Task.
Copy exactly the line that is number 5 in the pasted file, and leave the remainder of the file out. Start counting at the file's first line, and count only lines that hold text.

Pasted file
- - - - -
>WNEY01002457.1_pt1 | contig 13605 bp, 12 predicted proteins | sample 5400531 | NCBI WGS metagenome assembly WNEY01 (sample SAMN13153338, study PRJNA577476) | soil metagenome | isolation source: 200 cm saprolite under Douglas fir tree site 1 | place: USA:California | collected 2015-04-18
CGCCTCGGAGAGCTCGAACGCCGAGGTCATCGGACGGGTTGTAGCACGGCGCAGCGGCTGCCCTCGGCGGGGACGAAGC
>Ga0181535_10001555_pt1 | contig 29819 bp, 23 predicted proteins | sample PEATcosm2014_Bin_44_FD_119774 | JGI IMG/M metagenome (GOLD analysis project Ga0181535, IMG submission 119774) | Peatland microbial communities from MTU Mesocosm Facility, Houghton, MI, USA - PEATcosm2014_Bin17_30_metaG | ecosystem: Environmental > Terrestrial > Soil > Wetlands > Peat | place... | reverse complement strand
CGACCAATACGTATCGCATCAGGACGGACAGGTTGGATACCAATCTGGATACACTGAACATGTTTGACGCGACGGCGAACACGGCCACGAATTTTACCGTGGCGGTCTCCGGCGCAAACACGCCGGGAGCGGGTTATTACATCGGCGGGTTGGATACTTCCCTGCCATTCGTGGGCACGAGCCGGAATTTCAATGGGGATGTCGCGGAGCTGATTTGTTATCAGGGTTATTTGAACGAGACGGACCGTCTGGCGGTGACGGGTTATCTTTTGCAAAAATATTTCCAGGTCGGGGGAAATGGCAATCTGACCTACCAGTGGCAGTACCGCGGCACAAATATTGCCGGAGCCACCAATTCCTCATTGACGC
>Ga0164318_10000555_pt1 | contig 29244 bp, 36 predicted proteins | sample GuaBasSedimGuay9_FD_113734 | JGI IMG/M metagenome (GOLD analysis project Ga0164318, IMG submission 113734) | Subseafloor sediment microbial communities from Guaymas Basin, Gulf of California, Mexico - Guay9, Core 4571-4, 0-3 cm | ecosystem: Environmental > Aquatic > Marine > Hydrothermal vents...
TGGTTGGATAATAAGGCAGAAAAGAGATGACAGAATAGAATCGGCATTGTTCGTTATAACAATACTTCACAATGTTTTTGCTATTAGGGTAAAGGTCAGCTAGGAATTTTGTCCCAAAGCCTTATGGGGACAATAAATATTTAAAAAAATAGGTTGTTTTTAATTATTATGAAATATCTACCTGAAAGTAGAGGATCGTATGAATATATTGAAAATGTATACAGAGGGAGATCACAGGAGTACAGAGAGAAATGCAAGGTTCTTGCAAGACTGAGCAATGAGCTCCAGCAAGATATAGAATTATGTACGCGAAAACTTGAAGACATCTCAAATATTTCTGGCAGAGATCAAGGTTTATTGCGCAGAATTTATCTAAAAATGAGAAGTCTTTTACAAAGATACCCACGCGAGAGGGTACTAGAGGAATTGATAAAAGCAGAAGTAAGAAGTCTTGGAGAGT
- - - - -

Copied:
>Ga0164318_10000555_pt1 | contig 29244 bp, 36 predicted proteins | sample GuaBasSedimGuay9_FD_113734 | JGI IMG/M metagenome (GOLD analysis project Ga0164318, IMG submission 113734) | Subseafloor sediment microbial communities from Guaymas Basin, Gulf of California, Mexico - Guay9, Core 4571-4, 0-3 cm | ecosystem: Environmental > Aquatic > Marine > Hydrothermal vents...